You Can't Pick Your Genre by Emily O'Neill

53 pages

Release Date: April 12, 2016

 

Interview at Maudlin House

These poems are not tropes, but triumphs. Instead of running up the stairs, they are charging towards the killer and digging a pair of scissors through the eyehole of his shitty patriarchal creep mask. In this little book, Emily O'Neill reminds us that violence doesn't always get a genre, but it often gets revenge(d).

Mark Cugini, author of I'm Just Happy to Be Here (ink press 2014) & Good Ass Job (2016)

I have walked in the cemetery with Emily O'Neill. I have walked in the cemetery with You Can't Pick Your Genre. To mourn the bleeding girl. To party with her bold heart / to deeply listen to it. "Climb to the roof. Look down / on what we're losing. / What we never dead- / bolted. The safety we can't / keep permanently safe." The intricate lace or speaking of the bleeding girl insists on a complexity the world refuses to give her, that you refuse to give her. She, unimaginable, / She, an entertainment, / She, a perfection, / She, a pity, / She, indestructible, faces the killer / the men who congratulate themselves for hiding it so well, the bodies they follow and tug on and hurl and bruise. "There's power here. Look away." The bleeding girl. We mourn her / We share our blood with her / We celebrate her as she faces the killer / the men as she exposes their ugly / fear, as she refuses to be a plot point, as she lives unignored / and various. 

—Carrie Lorig, author of The Pulp Vs. The Throne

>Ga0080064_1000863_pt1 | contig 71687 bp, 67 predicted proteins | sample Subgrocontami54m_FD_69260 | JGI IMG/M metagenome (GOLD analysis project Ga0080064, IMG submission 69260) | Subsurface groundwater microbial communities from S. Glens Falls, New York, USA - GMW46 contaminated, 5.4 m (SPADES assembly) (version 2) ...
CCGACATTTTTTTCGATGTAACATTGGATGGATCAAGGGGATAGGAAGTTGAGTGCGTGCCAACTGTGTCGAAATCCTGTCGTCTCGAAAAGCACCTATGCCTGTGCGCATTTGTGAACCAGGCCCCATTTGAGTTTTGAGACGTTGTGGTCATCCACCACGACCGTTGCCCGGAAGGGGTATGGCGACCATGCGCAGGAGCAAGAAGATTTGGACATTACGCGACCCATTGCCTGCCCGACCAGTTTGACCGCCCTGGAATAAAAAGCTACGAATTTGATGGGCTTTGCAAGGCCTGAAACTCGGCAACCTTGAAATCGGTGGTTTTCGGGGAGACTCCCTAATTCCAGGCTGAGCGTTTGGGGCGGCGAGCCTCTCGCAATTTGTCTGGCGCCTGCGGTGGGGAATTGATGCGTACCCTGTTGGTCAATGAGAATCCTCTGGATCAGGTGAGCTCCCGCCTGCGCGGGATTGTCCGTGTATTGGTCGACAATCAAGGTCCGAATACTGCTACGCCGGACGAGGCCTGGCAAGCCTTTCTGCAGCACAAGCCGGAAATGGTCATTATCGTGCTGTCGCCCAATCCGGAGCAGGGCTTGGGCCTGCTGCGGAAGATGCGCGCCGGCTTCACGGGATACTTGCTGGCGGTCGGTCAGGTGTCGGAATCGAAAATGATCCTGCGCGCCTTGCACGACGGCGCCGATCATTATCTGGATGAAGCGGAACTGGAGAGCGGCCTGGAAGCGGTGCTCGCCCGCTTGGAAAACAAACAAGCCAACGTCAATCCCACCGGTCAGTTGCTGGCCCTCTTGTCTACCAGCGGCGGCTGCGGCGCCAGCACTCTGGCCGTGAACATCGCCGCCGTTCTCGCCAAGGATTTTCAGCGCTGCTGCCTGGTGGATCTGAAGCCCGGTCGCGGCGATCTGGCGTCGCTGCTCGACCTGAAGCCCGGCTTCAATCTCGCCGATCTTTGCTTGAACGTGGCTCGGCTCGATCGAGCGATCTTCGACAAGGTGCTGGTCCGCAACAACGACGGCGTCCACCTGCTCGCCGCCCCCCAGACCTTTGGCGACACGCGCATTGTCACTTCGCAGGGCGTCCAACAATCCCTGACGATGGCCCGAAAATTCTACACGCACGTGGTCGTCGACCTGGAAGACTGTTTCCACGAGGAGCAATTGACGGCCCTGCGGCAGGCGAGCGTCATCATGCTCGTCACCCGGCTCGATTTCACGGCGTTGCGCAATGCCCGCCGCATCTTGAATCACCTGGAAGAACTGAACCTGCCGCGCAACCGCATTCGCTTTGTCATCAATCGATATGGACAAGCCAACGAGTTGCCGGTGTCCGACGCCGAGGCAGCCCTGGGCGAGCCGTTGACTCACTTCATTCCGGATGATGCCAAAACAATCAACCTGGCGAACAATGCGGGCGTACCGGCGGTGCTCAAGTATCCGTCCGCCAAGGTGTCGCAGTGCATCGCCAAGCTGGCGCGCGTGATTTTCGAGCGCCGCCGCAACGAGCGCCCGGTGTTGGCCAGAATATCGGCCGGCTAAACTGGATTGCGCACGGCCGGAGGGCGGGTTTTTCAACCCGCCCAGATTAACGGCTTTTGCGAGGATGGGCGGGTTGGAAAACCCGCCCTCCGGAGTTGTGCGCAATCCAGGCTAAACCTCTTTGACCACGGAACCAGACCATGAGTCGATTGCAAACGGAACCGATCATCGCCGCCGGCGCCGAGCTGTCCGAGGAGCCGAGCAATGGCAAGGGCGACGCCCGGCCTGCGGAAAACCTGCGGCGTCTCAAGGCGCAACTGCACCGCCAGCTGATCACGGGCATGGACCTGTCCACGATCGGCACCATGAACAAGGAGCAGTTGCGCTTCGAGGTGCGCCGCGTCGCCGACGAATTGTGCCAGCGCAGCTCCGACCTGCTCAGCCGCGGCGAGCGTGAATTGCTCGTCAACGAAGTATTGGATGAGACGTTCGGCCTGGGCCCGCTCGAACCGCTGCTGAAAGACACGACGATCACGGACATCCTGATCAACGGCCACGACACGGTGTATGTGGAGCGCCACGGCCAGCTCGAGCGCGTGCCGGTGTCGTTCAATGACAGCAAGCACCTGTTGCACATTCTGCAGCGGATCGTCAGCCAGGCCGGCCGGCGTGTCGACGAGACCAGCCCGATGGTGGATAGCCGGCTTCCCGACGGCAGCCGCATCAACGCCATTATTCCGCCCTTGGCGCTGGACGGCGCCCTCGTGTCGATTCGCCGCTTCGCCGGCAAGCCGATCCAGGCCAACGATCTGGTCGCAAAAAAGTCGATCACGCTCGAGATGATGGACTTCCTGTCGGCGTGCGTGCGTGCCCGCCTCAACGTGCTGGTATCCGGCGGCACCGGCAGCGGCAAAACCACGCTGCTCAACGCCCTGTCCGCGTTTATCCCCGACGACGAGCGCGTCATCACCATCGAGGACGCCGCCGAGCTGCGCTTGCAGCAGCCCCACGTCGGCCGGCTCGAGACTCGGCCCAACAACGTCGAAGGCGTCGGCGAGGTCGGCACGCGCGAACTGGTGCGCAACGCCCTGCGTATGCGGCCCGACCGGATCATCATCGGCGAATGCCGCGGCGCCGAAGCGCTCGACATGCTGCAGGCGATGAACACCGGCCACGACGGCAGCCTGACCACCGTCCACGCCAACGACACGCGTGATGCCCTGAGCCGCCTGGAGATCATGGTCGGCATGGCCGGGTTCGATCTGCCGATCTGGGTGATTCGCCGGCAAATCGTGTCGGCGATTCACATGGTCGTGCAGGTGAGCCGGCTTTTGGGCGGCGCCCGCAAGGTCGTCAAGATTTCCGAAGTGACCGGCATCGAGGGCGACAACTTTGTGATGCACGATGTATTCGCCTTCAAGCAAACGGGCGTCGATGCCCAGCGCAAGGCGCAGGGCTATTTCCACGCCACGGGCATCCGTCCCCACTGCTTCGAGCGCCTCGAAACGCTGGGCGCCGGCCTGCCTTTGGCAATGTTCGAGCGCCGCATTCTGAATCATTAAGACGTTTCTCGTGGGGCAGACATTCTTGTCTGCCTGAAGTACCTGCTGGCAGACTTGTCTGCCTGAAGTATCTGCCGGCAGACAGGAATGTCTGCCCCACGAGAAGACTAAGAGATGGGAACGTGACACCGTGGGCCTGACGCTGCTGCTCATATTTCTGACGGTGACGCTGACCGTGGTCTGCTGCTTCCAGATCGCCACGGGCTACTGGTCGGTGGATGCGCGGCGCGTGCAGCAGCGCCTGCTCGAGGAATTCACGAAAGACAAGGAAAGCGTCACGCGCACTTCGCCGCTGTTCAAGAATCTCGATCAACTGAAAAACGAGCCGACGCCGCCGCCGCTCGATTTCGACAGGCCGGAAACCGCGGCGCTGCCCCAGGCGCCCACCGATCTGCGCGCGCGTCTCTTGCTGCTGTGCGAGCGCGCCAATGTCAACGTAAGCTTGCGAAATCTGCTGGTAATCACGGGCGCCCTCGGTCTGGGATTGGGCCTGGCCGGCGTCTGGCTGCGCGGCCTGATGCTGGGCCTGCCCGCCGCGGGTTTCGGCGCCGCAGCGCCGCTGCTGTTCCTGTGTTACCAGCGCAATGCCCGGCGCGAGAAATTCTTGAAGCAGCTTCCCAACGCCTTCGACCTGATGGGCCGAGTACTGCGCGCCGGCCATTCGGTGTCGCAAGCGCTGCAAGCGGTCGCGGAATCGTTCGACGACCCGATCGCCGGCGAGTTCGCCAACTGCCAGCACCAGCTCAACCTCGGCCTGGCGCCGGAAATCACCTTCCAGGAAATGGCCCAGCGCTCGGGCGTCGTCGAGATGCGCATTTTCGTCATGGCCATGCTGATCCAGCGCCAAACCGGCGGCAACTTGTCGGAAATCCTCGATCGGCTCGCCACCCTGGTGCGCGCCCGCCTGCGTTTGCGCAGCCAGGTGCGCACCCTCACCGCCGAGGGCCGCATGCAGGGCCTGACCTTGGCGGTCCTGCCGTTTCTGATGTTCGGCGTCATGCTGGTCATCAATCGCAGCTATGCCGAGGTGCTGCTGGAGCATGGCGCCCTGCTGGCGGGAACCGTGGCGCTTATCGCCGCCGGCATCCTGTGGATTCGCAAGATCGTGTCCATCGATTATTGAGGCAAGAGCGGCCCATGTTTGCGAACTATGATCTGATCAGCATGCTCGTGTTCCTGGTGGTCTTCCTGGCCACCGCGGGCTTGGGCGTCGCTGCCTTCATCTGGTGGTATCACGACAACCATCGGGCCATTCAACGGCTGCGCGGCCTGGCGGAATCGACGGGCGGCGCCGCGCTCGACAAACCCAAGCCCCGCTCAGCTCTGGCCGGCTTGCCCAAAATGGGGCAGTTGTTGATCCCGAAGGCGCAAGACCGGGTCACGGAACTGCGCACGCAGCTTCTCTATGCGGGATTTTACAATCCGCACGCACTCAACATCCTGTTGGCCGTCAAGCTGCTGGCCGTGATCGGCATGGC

The poems in Emily O'Neill's You Can't Pick Your Genre endure. They riot. These poems are shining echoes from the Scream film series, but they are also warnings, testimonials, declarations. Emily O'Neill tells us, "Watch how practiced / you are, letting him practice desire on your disinterest." O'Neill re-renders the split-open bodies of women in horror films as testimonials of survival. Each poem is a reclamation, a rebirth, pulling the audience through the horror of how it feels to be acted upon as an object at a story's center. Each howling voice tells the reader, I am still here and I can never be killed. 

Photo by Jonathan Weiskopf

Photo by Jonathan Weiskopf

Emily O'Neill was born on the bedroom floor of her mother's childhood home and has been making loud messes ever since. Her recent poems and stories can be found in Cutbank, The Journal, Palaver, Redivider, Washington Square, and Whiskey Island, among others. Her debut collection, Pelican, is the inaugural winner of YesYes Books' Pamet River Prize. She is also the author of two chapbooks: Celeris (Fog Machine, 2016) and You Can't Pick Your Genre (Jellyfish Highway, 2016). She teaches writing at the Boston Center for Adult Education and edits poetry for Wyvern Lit.